Goldman Sachs Group Inc. Chief Executive Officer David Solomon threw his weight behind more spending to help revive the economy as congressional leaders remain deadlocked on a new stimulus deal.
“Even though it’s hard and it’s expensive, we are better to blunt the economic impact now in the short term, by spending more, than to allow it to get worse and deal with the consequences of it being worse,” Solomon said Wednesday in an online presentation hosted by the Economic Club of New York.
Trump administration officials and Senate Republicans are discussinga short-term extension of unemployment insurance, though lawmakers and the White House appear unlikely to reach a broader stimulus deal before existing benefits lapse. The White House’s goal is to unveil a new stimulus package by the end of next week.
Extraordinary spending measures by the federal government have helped support households across the country dealing with fallout from the Covid-19 pandemic, including millions of lost jobs. The Federal Reserve’s unprecedented intervention has helped markets snap back from their March lows.
The measures also meant financial firms regained their footing much faster than the real economy has. Wall Street’s five biggest investment banks earlier this month disclosed $45 billion in revenue from trading and dealmaking units, marking those businesses’ best quarter ever. The stimulus handed a bonanza to trading desks and propelled Goldman Sachs to its second-highest quarterly revenue on record.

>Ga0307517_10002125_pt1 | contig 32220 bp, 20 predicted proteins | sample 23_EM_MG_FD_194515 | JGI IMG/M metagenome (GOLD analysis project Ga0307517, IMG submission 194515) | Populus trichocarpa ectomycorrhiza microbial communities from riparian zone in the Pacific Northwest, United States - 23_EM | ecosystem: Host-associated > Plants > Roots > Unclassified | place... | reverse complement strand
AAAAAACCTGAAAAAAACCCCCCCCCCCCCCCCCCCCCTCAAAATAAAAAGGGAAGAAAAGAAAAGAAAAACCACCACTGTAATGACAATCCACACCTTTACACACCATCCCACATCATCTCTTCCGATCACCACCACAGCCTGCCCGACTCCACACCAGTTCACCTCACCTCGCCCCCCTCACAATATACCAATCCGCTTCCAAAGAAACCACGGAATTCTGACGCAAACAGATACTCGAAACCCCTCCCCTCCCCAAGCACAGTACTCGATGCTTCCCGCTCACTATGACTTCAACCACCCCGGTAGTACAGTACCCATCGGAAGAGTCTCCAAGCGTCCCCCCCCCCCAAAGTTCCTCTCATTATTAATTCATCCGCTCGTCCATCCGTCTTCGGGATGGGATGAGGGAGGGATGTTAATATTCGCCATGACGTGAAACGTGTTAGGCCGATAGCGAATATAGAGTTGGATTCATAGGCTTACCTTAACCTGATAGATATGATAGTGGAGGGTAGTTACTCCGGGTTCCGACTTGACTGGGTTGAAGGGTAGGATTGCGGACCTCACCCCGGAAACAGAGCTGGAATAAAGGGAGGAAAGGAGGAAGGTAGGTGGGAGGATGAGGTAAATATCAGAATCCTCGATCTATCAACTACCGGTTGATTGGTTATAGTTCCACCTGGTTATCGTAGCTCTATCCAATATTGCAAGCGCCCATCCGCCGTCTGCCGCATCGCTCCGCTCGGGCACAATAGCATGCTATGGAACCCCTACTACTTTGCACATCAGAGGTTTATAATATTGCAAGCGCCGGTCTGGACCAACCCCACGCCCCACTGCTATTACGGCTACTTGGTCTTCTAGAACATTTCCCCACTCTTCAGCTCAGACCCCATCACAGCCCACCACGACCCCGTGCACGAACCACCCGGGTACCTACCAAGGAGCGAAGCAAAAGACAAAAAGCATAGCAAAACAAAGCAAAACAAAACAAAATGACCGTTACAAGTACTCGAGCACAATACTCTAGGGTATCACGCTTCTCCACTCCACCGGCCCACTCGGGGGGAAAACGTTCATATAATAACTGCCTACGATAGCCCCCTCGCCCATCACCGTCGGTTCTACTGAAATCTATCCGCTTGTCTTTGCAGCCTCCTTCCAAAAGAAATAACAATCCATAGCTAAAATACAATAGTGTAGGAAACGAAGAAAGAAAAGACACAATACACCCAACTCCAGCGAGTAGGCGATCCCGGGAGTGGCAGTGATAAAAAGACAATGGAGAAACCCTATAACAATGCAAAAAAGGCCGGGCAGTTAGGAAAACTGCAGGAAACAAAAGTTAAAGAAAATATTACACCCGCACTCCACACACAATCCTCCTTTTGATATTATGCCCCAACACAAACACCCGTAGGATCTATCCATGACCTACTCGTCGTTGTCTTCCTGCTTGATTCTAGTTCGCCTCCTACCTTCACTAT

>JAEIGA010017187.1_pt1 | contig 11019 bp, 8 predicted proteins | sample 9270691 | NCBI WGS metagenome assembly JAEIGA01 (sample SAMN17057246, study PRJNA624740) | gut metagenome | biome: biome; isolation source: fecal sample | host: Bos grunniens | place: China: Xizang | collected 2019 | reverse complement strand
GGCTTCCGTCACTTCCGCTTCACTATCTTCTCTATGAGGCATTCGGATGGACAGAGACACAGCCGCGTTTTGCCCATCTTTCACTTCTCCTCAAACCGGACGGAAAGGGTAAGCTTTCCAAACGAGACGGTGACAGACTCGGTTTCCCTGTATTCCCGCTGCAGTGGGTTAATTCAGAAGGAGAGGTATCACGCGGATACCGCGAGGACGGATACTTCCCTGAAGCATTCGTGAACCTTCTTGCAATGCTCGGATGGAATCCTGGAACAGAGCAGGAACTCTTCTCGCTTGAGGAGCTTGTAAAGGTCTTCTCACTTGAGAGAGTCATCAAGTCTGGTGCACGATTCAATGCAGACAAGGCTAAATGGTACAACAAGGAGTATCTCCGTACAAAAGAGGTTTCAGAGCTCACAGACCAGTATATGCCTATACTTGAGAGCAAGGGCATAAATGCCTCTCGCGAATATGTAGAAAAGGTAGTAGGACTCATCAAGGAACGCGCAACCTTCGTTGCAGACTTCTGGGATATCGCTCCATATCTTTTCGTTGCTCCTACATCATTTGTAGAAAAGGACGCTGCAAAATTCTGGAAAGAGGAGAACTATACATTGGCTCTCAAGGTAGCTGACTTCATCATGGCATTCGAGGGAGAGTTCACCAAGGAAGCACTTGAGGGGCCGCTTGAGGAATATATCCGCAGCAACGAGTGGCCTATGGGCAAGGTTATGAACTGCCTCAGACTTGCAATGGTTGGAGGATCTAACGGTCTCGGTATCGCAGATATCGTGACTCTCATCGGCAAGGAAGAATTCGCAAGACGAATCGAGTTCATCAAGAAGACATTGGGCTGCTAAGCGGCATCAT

Solomon warned that while more spending would be needed, it will translate into slower growth and a bigger economic burden in the future, with fallout that could include the risk of a weakening dollar.
“There’s real consequence to this,” he said. “There’s no free lunch. And unfortunately we’re going to live with the consequences for quite some time.”
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